When the Emancipation Proclamation was signed in 1863, the black community owned less than one percent of the United States’ total wealth. More than 150 years later, that number has barely budged. The Color of Money pursues the persistence of this racial wealth gap by focusing on the generators of wealth in the black community: black banks.
The catch-22 of black banking is that the very institutions needed to help communities escape the deep poverty caused by discrimination and segregation inevitably became victims of that same poverty. Not only could black banks not “control the black dollar” due to the dynamics of bank depositing and lending but they drained black capital into white banks, leaving the black economy with the scraps.
Mehrsa Baradaran challenges the long-standing notion that black banking and community self-help is the solution to the racial wealth gap. These initiatives have functioned as a potent political decoy to avoid more fundamental reforms and racial redress. Examining the fruits of past policies and the operation of banking in a segregated economy, she makes clear that only bolder, more realistic views of banking’s relation to black communities will end the cycle of poverty and promote black wealth.
Lisa Renee Pitts is an award-winning actress in theater, television, and film, as well as an accomplished audiobook narrator. She has been seen Off-Broadway, in Europe, and in regional theaters across the United States, performing leading roles in such prominent plays as A Raisin in the Sun, Doubt, Waiting for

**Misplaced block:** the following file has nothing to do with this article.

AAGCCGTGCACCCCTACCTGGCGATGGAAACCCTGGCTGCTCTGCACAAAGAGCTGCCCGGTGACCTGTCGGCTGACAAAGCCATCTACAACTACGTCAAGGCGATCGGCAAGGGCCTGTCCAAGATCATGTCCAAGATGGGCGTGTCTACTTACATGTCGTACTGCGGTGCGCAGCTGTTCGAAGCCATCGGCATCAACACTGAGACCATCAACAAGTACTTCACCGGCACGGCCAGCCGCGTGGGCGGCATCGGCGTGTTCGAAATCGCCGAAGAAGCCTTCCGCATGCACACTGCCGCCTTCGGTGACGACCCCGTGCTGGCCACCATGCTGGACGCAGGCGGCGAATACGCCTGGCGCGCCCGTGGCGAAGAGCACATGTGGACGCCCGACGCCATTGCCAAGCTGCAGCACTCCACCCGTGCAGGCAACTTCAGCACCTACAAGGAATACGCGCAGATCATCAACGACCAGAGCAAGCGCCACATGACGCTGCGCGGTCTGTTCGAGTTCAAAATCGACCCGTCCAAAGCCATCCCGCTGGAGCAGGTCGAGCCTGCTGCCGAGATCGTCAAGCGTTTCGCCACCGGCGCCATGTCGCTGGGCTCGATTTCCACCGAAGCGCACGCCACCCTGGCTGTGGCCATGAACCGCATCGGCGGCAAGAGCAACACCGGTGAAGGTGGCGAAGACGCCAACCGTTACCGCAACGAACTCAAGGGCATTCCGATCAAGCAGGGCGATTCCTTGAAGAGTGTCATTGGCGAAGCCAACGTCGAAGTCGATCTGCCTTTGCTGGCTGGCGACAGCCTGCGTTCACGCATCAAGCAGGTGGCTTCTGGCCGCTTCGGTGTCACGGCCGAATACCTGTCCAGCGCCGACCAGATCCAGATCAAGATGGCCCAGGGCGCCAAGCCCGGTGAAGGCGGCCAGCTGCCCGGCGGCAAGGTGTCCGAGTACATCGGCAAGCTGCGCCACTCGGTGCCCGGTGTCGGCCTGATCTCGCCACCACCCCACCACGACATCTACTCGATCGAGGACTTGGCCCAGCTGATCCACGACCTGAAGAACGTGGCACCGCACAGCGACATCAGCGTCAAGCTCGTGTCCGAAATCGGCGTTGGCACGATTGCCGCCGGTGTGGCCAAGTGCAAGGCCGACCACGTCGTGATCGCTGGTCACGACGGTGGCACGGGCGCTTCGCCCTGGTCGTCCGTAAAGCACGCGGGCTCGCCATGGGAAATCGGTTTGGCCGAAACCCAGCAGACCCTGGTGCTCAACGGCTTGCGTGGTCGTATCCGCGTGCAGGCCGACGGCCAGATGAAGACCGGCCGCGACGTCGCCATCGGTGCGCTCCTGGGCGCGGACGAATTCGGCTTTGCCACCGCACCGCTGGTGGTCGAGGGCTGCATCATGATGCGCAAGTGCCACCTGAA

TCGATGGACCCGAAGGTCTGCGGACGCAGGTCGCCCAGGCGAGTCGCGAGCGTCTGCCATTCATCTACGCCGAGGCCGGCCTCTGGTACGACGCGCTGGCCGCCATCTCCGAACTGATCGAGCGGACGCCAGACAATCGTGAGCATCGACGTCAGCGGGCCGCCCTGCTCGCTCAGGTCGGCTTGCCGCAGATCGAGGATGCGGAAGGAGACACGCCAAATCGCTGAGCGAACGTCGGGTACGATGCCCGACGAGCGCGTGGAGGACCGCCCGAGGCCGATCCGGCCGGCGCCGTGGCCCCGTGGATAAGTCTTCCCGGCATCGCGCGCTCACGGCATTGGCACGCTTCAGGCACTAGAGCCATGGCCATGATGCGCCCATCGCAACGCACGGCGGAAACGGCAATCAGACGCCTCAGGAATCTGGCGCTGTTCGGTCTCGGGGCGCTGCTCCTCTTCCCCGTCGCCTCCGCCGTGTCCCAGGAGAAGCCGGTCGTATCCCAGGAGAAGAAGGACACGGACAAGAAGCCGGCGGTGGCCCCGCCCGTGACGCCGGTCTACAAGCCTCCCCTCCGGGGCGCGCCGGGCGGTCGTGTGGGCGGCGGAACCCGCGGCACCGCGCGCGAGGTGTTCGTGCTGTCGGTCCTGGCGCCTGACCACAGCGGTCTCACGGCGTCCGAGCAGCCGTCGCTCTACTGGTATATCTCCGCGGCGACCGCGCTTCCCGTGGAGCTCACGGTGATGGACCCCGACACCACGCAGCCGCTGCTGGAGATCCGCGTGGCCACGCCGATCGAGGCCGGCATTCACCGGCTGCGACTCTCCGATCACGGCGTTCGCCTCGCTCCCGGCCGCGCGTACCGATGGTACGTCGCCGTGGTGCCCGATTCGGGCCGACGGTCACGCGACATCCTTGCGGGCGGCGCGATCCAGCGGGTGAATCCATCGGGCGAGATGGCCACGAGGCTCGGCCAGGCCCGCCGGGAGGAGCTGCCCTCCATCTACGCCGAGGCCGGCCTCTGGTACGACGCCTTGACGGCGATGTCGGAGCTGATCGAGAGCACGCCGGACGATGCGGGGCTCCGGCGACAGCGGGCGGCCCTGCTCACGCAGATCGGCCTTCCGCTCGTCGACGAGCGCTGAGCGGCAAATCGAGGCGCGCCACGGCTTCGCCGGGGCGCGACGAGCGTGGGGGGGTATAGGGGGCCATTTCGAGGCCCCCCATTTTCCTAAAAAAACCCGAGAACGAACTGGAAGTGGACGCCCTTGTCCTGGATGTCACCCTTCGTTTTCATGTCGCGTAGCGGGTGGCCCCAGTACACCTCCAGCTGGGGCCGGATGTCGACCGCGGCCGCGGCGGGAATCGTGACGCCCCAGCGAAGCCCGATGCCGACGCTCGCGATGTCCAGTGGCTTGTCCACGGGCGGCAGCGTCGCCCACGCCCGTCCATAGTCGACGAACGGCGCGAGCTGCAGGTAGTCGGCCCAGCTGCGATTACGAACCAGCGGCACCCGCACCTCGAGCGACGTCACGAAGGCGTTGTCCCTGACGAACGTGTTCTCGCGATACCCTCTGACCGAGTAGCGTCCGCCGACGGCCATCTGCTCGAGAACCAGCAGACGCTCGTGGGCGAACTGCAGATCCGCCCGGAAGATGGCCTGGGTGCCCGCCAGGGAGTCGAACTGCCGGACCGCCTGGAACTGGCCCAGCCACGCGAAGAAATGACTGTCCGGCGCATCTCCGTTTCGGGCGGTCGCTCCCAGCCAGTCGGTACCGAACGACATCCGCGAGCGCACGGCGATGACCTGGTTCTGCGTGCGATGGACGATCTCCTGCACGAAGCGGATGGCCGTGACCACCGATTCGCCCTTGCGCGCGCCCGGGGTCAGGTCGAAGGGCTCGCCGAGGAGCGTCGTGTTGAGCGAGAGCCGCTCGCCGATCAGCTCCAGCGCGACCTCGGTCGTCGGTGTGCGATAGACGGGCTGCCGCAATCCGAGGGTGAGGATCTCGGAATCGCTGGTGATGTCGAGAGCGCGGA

Lefty, Valley Song, and Our Town. Her television appearances include The Shield and Law and Order, and she played the recurring role of Allison Sawyer on the hit family drama Lincoln Heights for the ABC Family Channel. Lisa's audiobook titles
include biographies, fiction, nonfiction and children's novels, including Pushkin and the Queen of Spades by Alice Randall, for which she won an AudioFile Earphones Award for excellence in narration. Other notable titles are Left to Tell by Immaculee Ilibagiza, Better Than I Know Myself by Virginia DeBerry and Donna Grant, and My Name Is Not Angelica by Scott O'Dell. Lisa is a graduate of Rutgers University, where she received her B.F.A. in Theater Arts. She lives in Burbank, California.